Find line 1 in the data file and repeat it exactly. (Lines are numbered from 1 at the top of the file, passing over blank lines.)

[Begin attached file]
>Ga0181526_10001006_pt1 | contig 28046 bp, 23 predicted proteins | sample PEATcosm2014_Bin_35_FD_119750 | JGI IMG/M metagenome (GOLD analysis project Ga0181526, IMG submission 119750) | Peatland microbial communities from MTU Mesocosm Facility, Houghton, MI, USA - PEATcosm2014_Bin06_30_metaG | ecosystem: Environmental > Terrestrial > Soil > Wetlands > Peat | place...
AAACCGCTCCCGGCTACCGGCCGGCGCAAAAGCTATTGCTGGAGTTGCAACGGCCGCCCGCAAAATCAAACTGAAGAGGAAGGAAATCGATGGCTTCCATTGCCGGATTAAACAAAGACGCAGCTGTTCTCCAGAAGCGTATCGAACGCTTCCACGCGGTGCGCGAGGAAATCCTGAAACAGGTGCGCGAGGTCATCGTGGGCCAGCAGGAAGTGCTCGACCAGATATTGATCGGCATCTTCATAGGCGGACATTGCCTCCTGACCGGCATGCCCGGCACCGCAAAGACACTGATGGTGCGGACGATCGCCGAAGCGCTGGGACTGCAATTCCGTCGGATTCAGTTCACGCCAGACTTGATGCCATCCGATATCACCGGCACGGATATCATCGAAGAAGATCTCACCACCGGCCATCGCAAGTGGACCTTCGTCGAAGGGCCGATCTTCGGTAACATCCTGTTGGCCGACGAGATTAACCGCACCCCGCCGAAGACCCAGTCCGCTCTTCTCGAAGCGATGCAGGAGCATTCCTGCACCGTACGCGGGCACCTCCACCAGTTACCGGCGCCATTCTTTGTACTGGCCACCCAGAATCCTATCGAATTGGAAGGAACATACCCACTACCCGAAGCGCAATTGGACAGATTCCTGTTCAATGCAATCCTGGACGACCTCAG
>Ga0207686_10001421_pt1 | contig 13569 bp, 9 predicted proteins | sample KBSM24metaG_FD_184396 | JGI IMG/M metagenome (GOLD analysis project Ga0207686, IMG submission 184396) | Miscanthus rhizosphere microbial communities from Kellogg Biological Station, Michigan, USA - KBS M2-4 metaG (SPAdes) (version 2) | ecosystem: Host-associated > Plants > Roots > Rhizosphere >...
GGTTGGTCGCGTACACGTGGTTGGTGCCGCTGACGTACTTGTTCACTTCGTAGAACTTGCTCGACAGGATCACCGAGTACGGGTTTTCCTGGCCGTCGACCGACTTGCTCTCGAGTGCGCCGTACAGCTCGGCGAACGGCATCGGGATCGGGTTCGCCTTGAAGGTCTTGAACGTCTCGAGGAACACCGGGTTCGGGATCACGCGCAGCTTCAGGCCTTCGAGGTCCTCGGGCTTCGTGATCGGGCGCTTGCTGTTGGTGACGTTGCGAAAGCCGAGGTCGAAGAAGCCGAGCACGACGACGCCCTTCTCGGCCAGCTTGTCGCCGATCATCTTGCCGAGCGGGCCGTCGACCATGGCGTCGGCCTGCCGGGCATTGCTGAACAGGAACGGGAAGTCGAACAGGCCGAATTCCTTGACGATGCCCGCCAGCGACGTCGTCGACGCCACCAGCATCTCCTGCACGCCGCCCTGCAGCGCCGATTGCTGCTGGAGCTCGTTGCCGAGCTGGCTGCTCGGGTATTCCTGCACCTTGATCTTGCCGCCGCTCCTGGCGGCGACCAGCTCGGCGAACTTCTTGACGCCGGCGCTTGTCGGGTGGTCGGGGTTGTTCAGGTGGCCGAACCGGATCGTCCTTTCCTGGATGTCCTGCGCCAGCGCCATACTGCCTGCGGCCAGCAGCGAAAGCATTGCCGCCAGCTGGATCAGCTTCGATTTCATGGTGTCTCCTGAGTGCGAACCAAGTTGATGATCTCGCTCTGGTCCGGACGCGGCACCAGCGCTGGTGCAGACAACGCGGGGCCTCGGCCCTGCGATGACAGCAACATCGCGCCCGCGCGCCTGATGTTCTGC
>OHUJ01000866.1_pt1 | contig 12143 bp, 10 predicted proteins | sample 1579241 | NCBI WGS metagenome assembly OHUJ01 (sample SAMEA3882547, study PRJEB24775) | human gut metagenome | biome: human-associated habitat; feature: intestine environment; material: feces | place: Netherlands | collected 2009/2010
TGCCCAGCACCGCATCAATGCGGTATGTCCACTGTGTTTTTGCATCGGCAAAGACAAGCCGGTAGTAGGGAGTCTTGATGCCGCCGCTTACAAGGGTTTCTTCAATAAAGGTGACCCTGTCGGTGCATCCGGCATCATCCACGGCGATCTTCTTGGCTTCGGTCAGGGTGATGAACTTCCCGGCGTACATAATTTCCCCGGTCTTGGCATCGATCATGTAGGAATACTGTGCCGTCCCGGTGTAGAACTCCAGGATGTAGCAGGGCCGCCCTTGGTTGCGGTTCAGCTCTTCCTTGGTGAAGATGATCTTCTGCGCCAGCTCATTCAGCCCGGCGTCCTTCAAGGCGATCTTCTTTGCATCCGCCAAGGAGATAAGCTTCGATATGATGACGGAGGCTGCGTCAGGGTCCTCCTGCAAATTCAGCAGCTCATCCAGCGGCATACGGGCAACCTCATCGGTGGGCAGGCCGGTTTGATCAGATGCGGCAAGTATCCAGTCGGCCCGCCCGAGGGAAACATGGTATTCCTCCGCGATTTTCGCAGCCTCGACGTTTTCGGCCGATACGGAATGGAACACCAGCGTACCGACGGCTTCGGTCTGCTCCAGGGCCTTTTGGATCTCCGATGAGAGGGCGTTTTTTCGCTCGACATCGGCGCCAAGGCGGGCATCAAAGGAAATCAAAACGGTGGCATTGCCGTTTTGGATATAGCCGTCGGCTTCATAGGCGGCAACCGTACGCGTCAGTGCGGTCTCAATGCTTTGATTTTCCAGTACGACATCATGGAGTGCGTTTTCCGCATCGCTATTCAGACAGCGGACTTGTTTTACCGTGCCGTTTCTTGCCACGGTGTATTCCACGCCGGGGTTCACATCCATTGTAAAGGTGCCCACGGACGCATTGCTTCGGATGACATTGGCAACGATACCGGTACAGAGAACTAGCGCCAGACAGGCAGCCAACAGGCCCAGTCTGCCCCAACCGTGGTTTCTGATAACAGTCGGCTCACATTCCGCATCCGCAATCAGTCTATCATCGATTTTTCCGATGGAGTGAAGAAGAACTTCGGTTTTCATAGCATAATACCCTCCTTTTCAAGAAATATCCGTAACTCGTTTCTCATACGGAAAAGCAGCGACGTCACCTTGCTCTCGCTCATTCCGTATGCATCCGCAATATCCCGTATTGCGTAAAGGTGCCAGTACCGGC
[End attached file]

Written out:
>Ga0181526_10001006_pt1 | contig 28046 bp, 23 predicted proteins | sample PEATcosm2014_Bin_35_FD_119750 | JGI IMG/M metagenome (GOLD analysis project Ga0181526, IMG submission 119750) | Peatland microbial communities from MTU Mesocosm Facility, Houghton, MI, USA - PEATcosm2014_Bin06_30_metaG | ecosystem: Environmental > Terrestrial > Soil > Wetlands > Peat | place...